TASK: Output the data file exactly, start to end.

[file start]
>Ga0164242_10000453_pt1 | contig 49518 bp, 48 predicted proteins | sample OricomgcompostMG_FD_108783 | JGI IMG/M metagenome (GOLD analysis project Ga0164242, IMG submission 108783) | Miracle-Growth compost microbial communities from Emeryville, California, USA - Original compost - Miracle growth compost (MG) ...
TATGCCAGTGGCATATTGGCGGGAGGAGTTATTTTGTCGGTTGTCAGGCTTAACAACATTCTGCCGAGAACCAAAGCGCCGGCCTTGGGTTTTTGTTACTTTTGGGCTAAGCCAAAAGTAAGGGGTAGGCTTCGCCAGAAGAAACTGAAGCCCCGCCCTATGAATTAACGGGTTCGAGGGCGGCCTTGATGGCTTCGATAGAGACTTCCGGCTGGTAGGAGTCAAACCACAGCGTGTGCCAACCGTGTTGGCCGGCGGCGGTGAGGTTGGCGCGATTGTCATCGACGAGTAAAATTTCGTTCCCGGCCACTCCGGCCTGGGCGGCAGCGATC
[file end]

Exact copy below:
>Ga0164242_10000453_pt1 | contig 49518 bp, 48 predicted proteins | sample OricomgcompostMG_FD_108783 | JGI IMG/M metagenome (GOLD analysis project Ga0164242, IMG submission 108783) | Miracle-Growth compost microbial communities from Emeryville, California, USA - Original compost - Miracle growth compost (MG) ...
TATGCCAGTGGCATATTGGCGGGAGGAGTTATTTTGTCGGTTGTCAGGCTTAACAACATTCTGCCGAGAACCAAAGCGCCGGCCTTGGGTTTTTGTTACTTTTGGGCTAAGCCAAAAGTAAGGGGTAGGCTTCGCCAGAAGAAACTGAAGCCCCGCCCTATGAATTAACGGGTTCGAGGGCGGCCTTGATGGCTTCGATAGAGACTTCCGGCTGGTAGGAGTCAAACCACAGCGTGTGCCAACCGTGTTGGCCGGCGGCGGTGAGGTTGGCGCGATTGTCATCGACGAGTAAAATTTCGTTCCCGGCCACTCCGGCCTGGGCGGCAGCGATC